Common mistakes with commercial leases by SMEs

From

Peter Townsend

Small business owners can be very naïve about their obligations under the lease of their business premises. A number of issues keep cropping up again and again:

First – yes, commercial leases are very difficult to read and understand but the business owner must at least make an effort to fully comprehend the important points.  As legal advisers, we help the owner understand the legalese but we’re not running the business and only the owner will know whether or not the obligations are reasonable and realistic.

Second – for retail leases there’s a disclosure statement that summarises the lease.  Study it carefully because it’s a really useful summary of what’s involved.

Third – commercial leases are not residential leases. They’re longer – sometimes much, much longer – and the tenant can’t simply walk away because things don’t go according to plan.  As well it may take the landlord much longer to find an alternate tenant and during that period the current tenant must still pay the rent whether they’re using the premises or not.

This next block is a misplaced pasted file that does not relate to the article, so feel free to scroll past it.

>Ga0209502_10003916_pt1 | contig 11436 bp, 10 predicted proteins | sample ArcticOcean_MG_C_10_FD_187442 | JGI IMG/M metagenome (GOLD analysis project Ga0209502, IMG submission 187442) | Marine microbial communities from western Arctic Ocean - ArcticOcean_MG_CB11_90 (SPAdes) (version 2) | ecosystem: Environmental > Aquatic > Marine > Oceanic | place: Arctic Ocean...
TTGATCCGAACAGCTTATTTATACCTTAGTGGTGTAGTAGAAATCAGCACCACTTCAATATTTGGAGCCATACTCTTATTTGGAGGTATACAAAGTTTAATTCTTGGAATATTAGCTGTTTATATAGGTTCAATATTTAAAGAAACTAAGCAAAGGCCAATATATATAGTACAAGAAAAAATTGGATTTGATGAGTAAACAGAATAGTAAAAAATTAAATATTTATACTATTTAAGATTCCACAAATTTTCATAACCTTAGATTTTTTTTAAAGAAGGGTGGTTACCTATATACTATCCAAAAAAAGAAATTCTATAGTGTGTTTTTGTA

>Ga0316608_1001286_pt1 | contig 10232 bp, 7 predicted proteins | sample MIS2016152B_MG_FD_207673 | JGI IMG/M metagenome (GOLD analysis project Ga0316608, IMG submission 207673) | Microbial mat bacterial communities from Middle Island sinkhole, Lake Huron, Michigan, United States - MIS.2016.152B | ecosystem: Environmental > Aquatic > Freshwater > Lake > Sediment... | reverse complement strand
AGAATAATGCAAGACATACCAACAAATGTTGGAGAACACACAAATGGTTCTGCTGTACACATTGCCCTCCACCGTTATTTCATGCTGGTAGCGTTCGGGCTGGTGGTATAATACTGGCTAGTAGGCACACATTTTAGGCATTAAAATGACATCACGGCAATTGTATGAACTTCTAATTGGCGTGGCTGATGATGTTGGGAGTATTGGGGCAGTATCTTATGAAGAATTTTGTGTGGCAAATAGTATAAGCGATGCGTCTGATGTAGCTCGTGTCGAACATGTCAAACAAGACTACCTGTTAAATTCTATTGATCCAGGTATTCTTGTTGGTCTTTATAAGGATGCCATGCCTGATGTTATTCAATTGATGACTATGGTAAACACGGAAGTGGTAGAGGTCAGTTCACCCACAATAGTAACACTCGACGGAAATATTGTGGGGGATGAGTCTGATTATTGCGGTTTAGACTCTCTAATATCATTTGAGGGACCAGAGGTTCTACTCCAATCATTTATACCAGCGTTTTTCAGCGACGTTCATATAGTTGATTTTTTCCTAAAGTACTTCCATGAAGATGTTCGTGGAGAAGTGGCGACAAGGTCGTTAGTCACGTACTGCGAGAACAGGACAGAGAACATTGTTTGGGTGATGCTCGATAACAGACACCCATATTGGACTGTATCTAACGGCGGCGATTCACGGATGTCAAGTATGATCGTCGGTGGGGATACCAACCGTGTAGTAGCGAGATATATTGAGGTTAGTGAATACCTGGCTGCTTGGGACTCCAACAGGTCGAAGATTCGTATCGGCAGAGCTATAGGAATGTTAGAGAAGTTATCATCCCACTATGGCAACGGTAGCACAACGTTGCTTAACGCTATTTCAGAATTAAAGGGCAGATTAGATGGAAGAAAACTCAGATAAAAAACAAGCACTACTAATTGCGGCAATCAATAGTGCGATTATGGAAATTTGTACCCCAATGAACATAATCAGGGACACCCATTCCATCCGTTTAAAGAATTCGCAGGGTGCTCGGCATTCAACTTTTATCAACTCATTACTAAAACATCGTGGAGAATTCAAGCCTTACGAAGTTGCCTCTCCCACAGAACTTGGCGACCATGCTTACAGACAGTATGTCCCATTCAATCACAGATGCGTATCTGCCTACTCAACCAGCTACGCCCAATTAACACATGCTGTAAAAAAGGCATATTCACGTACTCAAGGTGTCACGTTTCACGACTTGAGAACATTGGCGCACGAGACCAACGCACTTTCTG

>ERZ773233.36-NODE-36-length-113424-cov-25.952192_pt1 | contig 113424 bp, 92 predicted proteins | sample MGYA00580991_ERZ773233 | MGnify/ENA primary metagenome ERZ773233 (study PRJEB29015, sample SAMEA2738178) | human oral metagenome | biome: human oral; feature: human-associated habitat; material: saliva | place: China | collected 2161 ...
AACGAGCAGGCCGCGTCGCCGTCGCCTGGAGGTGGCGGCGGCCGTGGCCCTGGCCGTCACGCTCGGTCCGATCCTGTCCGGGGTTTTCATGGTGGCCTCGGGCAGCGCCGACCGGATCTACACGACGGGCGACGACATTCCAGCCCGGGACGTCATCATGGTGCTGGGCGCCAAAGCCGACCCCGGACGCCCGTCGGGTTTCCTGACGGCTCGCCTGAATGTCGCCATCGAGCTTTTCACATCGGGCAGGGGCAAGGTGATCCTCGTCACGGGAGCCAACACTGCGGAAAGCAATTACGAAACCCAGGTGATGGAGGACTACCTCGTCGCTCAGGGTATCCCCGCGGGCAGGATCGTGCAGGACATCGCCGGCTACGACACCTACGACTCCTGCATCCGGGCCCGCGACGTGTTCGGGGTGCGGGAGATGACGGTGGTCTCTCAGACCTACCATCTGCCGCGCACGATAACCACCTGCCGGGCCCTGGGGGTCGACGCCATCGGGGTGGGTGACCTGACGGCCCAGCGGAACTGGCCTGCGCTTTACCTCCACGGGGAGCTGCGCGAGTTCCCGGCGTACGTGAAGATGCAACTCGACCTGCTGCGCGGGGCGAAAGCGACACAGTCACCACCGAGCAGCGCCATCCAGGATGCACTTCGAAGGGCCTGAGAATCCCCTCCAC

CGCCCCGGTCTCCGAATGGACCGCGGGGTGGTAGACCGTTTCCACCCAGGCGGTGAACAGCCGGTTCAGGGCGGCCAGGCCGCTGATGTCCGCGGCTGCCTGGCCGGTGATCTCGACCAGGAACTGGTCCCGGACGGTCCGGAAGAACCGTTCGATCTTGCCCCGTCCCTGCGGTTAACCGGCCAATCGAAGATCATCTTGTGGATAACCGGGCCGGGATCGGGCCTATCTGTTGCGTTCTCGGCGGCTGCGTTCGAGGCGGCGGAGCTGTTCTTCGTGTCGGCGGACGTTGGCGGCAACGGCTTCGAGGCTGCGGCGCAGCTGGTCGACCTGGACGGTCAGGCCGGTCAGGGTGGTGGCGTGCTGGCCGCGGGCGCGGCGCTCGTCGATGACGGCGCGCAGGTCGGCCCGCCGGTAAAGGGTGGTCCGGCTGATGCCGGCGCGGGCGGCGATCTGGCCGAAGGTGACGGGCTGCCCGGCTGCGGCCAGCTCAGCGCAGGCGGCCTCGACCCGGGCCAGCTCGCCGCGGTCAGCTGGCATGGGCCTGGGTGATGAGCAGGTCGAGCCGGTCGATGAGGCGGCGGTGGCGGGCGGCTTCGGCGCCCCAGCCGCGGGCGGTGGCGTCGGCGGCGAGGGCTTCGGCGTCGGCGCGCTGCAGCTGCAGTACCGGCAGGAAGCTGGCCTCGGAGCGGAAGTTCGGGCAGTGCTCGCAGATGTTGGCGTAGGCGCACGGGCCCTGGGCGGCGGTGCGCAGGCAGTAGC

Fourth – if you get into trouble then move as quickly as you can to find a new tenant.  If you have to pay some of their rent over the term it may still be cheaper than racking up a huge bill with the landlord.

Fifth – check the wording of the assignment clause and the usage clause.  You need the usage to be as wide as possible so that if you need to assign the lease to someone, it doesn’t have to be someone who will use the premises for exactly the same purpose as you’re doing.

Sixth – be sure the lease obliges the landlord to operate and repair the air-conditioning.  You’d be amazed at how many leases don’t say that and how many tenants sweat it out in summer because the landlord is too distracted to do anything about the broken air conditioning, though they’re still demanding their rent.

Seventh – is the landlord (or should they be) offering a rent holiday for the first few months or longer?  Make sure you know what the market is offering in general and in the particular locality for premises like yours.

Eighth – check the bank guarantee clause carefully.  If the bank guarantee can’t be recovered from the landlord for a number of months after expiry of the lease (while they get around to making sure you’ve left the premises in suitable condition) it may prevent you from getting another bank guarantee and therefore being able to sign a lease for new premises.

Ninth – while we’re on the subject of the ‘make good’ at the end of the lease, make sure you understand what’s required (cleaning? painting? re-carpeting? demolishing partitions?) and perhaps set up a fund from day one where each month you save for the costs of the ‘make good’, which can be substantial.

These are just a few of the very many things that need to be considered.  Commercial leases can’t be taken for granted and can’t be left for someone else to review.

By Peter Townsend, Principal

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